The Congressional Budget Office estimates that the stimulus package created between 1.4 million and 3.3 million jobs. Shortly after its passage, analysts from various perspectives conceded that it was working. Regardless, we haven't had a second package for political reasons. The Republicans argue that it was wasteful, regardless of their hypocritical use of stimulus money. The Republicans call for deep spending cuts–and for the extension of Bush tax cuts for the wealthy, which would add $700 billion to the debt over the next decade. For the ever-cautious Democrats, there is a debate on the stimulus package:
For decades, Keynesian policies, which call for government spending to make up for the shortfall in private-sector demand during an economic downturn, have been a central element of the Democratic tool kit... But the unpopularity of the stimulus package signed into law by President Obama has left many Democrats in competitive races distancing themselves from such programs, raising questions about whether the party is beginning a more fundamental rethinking of its approach to the economy.
...And yet, a spate of recent research from the Congressional Budget Office, Wall Street banks and independent economists has documented that the stimulus, while imperfect, helped avert greater job losses and a greater drop in economic output.
Conservative British Prime Minister David Cameron has joined the European trend away from Keynesian economics. Nobel-Prize-winning economists Paul Krugman (left) and Joseph Stiglitz criticize austerity and favor continued stimulus. In advocating this solution, Krugman also emphasizes the inadequacy of the stimulus package and criticizes the British budget:
...it is possible — indeed, necessary — for the nation as a whole to spend its way out of debt: a temporary surge of deficit spending, on a sufficient scale, can cure problems brought on by past excesses.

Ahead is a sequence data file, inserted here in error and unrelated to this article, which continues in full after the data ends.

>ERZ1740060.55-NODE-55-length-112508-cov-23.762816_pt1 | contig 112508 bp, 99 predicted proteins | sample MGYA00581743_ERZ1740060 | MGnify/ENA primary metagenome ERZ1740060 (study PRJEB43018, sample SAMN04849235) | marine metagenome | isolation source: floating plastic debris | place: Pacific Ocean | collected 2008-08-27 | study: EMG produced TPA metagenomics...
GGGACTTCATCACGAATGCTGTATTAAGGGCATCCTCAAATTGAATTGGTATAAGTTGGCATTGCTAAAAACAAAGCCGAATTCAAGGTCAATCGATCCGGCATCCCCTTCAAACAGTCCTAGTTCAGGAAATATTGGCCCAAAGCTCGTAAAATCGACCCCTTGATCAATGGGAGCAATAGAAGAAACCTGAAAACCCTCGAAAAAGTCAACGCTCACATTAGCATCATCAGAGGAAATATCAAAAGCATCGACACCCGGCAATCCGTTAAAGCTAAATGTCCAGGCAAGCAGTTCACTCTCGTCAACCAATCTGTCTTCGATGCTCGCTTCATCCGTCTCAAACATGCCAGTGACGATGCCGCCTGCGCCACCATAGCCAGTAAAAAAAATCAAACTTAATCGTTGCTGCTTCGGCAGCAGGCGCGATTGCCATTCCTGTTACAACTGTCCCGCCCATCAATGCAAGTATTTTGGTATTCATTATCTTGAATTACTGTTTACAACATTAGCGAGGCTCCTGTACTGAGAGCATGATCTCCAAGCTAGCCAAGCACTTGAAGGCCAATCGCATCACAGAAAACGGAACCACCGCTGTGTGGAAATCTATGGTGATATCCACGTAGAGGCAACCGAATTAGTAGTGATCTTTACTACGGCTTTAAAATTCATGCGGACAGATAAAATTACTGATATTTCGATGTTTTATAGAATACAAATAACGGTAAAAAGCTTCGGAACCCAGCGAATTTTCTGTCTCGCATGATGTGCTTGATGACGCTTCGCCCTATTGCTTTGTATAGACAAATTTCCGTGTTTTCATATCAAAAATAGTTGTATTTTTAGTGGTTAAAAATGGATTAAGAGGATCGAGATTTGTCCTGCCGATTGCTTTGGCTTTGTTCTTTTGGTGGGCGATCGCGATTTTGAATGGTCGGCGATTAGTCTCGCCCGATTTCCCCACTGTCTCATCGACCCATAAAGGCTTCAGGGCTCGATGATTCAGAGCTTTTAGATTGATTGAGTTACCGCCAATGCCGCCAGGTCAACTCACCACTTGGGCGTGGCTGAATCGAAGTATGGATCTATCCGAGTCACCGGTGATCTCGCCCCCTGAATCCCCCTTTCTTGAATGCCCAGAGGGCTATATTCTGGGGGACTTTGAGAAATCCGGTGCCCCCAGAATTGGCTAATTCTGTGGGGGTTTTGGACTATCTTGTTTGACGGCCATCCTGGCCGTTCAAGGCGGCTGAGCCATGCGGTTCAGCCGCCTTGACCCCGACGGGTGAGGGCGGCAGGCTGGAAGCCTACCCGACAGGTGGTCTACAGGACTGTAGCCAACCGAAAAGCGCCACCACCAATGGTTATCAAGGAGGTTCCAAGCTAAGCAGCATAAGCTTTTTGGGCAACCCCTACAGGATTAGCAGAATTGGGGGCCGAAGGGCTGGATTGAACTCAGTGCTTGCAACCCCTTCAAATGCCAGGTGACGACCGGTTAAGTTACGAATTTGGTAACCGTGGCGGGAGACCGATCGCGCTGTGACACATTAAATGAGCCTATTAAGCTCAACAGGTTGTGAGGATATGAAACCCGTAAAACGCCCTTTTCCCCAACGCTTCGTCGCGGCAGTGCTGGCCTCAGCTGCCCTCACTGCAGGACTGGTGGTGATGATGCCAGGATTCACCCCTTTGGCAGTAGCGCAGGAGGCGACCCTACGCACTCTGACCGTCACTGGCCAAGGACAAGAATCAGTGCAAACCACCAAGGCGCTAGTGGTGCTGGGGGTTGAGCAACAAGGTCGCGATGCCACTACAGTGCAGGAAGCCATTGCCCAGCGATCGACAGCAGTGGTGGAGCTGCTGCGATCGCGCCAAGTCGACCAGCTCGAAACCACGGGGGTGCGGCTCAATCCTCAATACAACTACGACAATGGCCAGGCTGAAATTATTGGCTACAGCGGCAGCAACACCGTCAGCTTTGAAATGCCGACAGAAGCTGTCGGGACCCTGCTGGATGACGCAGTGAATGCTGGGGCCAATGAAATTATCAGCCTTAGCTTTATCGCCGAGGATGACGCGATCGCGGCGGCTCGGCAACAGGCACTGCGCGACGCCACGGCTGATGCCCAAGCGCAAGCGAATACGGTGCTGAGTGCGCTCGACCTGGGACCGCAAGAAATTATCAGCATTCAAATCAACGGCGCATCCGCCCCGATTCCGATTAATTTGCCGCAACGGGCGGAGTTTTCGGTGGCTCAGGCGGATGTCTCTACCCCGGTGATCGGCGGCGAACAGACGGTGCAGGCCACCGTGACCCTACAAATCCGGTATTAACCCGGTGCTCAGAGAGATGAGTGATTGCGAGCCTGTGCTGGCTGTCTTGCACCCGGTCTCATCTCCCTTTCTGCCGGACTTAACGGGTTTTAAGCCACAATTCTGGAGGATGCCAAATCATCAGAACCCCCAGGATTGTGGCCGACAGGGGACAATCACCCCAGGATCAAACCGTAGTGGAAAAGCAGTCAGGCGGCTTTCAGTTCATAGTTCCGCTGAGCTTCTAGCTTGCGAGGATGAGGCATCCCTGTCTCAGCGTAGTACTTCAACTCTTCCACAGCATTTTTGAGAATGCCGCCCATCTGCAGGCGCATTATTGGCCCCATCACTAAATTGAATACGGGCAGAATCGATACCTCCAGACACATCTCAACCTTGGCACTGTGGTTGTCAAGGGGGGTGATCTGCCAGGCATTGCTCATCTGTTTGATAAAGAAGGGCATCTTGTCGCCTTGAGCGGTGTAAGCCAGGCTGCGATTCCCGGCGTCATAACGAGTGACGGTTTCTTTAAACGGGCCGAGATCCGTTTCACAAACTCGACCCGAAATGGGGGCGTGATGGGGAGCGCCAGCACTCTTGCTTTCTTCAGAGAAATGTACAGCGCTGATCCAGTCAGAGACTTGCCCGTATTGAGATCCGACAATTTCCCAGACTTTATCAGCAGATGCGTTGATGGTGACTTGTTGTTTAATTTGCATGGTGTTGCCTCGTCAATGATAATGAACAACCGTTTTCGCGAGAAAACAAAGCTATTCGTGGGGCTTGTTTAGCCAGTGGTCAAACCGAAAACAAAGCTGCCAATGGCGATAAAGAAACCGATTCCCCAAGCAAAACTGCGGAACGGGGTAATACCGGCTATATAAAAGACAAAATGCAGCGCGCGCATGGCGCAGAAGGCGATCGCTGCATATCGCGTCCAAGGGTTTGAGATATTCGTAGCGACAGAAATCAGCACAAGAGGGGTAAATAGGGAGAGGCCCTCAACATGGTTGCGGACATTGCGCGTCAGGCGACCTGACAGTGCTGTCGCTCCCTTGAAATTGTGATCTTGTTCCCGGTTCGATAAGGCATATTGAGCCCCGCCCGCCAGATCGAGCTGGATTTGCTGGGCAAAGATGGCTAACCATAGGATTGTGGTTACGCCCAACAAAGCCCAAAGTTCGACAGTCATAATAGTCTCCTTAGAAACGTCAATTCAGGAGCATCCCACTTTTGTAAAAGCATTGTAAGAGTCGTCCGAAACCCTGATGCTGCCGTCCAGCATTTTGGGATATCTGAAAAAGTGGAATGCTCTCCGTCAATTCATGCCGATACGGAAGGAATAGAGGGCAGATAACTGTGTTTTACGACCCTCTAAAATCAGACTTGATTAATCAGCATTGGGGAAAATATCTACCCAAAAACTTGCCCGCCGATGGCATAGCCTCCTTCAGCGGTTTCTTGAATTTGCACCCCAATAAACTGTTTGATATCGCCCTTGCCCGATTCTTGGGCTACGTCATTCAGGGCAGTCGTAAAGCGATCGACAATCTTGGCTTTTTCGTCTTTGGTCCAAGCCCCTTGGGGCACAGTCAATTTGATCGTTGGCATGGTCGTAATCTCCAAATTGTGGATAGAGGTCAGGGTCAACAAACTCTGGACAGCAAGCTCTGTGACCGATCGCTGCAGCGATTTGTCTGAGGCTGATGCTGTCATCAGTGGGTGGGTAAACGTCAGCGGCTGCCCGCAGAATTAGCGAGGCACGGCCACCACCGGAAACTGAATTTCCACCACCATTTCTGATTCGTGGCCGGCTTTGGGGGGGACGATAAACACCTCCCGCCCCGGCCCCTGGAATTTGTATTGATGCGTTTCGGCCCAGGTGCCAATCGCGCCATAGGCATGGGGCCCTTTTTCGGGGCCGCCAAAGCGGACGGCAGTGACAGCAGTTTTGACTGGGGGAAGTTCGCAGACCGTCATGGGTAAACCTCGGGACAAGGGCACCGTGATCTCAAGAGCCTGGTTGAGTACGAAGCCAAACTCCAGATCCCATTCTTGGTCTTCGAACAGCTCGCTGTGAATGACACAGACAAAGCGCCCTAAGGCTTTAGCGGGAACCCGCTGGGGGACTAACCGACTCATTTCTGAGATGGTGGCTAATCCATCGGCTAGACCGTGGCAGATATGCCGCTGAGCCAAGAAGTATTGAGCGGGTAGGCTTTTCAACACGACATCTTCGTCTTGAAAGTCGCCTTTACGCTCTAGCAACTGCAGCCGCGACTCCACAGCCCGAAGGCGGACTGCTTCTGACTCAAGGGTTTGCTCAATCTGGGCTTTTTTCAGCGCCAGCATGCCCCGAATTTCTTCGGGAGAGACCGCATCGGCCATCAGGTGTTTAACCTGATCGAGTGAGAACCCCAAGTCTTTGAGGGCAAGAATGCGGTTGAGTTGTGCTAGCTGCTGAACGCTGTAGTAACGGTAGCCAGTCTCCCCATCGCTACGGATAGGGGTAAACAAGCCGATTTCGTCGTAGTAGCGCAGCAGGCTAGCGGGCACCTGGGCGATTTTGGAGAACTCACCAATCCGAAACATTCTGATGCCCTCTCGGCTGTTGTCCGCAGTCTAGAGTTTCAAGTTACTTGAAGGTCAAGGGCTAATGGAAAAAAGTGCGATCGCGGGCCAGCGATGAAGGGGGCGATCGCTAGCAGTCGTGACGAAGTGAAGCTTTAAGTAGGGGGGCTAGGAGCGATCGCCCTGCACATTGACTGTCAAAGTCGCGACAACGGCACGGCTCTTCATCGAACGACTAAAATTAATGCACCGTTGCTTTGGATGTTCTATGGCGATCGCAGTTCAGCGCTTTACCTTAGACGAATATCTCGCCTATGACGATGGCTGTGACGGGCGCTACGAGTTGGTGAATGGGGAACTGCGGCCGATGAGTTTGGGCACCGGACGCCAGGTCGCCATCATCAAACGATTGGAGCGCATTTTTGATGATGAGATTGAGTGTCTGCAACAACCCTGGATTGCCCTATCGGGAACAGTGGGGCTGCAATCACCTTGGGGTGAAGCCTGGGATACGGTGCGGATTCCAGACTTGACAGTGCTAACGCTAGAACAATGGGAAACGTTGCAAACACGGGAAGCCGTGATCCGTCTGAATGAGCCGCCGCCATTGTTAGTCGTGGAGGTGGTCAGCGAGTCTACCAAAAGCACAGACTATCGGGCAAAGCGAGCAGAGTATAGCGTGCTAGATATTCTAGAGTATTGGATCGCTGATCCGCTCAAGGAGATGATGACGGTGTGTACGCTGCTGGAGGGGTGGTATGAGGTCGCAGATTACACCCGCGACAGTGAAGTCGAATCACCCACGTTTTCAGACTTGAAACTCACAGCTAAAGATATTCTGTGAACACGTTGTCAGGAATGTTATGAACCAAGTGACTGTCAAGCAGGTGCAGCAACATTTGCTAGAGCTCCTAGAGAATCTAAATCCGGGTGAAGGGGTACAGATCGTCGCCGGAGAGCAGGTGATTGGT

...Actually, the [Obama] administration has had a messaging problem on economic policy ever since its first months in office, when it went for a stimulus plan that many of us warned from the beginning was inadequate given the size of the economy’s troubles.
...The British government’s plan...goes in exactly the wrong direction. It would cut government employment by 490,000 workers — the equivalent of almost three million layoffs in the United States — at a time when the private sector is in no position to provide alternative employment. It would slash spending at a time when private demand isn’t at all ready to take up the slack.
Joseph Stiglitz (left) also states that the Obama administration didn't go far enough with the stimulus–and that the British are on the wrong path:
In the US the stimulus was both too small and poorly designed – 40% of it went on household tax cuts, which were known not to provide much bang for the buck – and yet unemployment was reduced from what it otherwise would have been – over 12% – to 10%.
...Britain is embarking on a highly risky experiment. More likely than not, it will add one more data point to the well- established result that austerity in the midst of a downturn lowers GDP and increases unemployment, and excessive austerity can have long-lasting effects.
...Austerity is a gamble which Britain can ill afford.
Krugman reaches two conclusions about today's deficit hawks in respectively, Britain and the U.S.:
Why is the British government doing this? The real reason has a lot to do with ideology: the Tories are using the deficit as an excuse to downsize the welfare state. But the official rationale is that there is no alternative.
...it’s slightly sickening to realize that the big winners in the midterm elections are likely to be the very people who first got us into this mess, then did everything in their power to block action to get us out.